2. The ever changing role of governments
In the past, governments have relied on legislation and regulation to deliver social and environmental objectives in the business sector. Governments have been puzzled with how to tackle CSR and generally if it an area that they can indeed influence, thus, this confusion has led to the discovery of voluntary and non-regulatory initiatives instead.
3. Increase in ethical consumption
Countless of surveys prove everyday that ethical consumption is on the raise, showing how more and more conscious consumers are either rewarding or punishing companies based on their Corporate Social performance.
4. Rising investor pressure
Investors are changing the way they assess companies’ performance, and are making decisions based on criteria that include ethical concerns as investors reputation is at stake also if it invests in companies who do not consider the triple bottom line in their decision making!
5. Retaining and attracting employees
In today’s business market, employees not only place importance upon their paycheck but also upon the company’s philosophies and principles, in order to find a perfect match! This shift in employee principles has brought as a result to improve working conditions.
6. Supply chain
Nowadays suppliers expect business to be corporately responsible and take into consideration among others issues related to labor practices, working conditions, fair payment across the supply chain and through the life cycle of the product/service. In order to protect the quality of services as well as reputation, suppliers and businesses as a first step, have moved into developing and complying codes of conduct.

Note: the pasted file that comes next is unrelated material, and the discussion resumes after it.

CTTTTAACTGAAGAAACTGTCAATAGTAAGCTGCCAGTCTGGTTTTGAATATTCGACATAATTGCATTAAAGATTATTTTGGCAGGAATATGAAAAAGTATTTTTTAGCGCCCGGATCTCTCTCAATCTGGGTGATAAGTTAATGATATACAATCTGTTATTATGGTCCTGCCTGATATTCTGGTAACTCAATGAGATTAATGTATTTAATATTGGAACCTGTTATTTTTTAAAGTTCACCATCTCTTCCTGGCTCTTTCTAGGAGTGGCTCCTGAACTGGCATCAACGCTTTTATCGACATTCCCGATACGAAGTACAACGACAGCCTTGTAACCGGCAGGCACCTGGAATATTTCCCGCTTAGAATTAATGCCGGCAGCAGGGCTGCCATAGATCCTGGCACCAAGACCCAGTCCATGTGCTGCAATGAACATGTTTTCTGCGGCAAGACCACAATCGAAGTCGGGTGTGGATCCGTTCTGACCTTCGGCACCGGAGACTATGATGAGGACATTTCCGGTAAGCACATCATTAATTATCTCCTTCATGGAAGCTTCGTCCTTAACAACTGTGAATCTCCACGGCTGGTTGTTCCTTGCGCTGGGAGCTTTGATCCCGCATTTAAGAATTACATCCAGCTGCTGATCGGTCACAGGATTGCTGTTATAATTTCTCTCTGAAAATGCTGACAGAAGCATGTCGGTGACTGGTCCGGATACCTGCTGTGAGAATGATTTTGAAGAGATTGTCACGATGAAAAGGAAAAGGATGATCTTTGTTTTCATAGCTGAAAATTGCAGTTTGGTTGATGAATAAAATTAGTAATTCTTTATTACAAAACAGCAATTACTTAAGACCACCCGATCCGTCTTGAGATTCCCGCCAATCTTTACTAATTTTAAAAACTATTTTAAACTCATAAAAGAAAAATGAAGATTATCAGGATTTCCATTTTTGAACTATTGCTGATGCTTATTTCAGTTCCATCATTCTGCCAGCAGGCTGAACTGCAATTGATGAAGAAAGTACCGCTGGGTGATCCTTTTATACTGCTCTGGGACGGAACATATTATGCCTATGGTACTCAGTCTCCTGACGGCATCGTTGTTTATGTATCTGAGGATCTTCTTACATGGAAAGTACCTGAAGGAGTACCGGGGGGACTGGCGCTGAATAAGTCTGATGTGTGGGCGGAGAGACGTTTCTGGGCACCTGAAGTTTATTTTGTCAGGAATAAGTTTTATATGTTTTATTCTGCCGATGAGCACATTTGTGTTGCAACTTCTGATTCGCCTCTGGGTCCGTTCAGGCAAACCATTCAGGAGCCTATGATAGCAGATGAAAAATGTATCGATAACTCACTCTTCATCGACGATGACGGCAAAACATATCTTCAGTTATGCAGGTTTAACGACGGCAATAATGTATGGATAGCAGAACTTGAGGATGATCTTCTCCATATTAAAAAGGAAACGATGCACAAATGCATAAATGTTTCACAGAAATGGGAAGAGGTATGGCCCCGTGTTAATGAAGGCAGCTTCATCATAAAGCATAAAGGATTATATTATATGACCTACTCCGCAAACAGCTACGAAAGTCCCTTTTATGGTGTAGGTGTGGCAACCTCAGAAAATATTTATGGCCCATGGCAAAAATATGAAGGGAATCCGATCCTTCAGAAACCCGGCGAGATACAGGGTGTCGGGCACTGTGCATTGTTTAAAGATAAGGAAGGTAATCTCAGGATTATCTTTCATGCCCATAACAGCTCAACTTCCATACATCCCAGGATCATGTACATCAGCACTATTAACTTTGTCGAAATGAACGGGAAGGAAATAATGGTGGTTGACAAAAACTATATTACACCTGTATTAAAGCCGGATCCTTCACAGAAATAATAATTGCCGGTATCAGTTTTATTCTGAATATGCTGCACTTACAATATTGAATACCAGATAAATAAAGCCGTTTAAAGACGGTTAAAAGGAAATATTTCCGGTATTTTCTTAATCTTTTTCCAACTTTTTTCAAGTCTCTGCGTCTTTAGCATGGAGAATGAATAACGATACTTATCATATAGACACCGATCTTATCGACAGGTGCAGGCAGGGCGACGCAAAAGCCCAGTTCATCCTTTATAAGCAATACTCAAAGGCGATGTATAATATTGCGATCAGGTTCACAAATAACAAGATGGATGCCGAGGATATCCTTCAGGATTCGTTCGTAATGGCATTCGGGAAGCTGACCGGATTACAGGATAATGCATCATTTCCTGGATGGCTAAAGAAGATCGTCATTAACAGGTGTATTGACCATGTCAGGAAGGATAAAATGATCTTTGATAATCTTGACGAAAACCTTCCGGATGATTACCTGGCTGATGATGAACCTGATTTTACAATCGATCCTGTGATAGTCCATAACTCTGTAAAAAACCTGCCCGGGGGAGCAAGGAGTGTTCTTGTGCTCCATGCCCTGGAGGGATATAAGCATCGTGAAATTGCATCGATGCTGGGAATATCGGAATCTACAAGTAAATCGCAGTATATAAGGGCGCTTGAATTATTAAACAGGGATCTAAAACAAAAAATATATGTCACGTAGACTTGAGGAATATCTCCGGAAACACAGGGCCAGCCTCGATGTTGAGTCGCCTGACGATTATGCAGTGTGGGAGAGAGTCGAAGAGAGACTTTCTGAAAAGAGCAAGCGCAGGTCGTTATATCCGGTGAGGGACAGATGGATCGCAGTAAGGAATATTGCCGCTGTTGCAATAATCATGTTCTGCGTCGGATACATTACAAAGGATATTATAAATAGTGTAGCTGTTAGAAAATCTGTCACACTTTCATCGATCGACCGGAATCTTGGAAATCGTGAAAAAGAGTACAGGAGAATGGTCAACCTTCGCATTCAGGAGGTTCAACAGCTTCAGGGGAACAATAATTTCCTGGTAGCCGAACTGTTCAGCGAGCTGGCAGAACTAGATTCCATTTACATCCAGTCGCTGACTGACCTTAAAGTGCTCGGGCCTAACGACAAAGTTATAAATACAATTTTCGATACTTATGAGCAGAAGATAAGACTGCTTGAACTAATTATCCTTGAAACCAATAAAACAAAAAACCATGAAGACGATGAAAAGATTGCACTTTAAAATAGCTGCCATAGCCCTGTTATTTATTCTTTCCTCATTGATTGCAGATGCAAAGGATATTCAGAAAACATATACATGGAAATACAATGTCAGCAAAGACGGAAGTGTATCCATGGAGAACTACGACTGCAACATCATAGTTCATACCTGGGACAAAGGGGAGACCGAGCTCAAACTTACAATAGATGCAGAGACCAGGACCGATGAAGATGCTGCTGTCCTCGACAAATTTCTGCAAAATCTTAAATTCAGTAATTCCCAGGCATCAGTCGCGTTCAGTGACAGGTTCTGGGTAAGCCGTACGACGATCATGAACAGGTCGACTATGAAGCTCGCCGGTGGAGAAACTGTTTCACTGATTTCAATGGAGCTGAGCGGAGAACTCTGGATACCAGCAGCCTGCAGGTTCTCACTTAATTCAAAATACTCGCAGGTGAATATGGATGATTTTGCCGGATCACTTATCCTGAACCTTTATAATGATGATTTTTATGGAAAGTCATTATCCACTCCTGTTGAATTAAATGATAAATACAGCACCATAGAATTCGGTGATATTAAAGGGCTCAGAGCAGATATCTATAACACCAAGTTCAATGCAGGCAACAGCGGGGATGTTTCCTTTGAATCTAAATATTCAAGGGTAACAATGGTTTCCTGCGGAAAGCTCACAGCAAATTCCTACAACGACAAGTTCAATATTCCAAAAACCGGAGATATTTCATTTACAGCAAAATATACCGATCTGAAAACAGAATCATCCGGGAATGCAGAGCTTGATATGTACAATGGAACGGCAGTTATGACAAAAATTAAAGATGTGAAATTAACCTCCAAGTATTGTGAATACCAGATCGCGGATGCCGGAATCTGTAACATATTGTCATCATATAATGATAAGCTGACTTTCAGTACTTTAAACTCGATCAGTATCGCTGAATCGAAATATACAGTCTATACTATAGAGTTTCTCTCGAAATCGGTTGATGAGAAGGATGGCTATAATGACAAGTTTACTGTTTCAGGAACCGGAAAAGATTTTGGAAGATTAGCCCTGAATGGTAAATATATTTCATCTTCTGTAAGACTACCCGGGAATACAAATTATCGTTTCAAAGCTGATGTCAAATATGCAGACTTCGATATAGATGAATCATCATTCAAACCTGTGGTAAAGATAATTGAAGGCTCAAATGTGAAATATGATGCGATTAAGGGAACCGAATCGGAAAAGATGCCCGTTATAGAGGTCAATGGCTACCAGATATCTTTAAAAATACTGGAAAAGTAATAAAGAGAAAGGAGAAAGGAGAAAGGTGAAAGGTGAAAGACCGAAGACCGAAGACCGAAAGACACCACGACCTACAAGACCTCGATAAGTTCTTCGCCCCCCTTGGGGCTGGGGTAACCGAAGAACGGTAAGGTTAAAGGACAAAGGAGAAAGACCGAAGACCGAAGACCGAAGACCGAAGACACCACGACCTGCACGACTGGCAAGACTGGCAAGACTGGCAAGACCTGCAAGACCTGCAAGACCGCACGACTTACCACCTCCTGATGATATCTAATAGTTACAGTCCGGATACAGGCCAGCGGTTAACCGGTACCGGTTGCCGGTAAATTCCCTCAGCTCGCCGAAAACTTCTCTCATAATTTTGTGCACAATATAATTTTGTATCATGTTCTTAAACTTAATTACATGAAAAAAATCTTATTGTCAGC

Positively, the concept of CSR has been integrated within businesses agenda, yet for some it still remains a theory which needs to become visible action. Two things businesses need to acknowledge is that transparency and dialogue can help to make a business appear more trustworthy, whilst at the same time brings up and all organizations standards (which is the ultimate goal). To help businesses improve their CSR efforts there is increasing recognition of the importance of public-private partnerships in CSR. For instance, the Global Reporting Initiative (GRI) ultimate mission is to improve the comparability and credibility of sustainability reporting worldwide. For this reason the GRI created a common framework for reporting on economic, environmental and social impacts. CSE, organizational stakeholder and approved training provider of GRI, can provide you with a number of tailor made services which will meet your specific needs and expectations.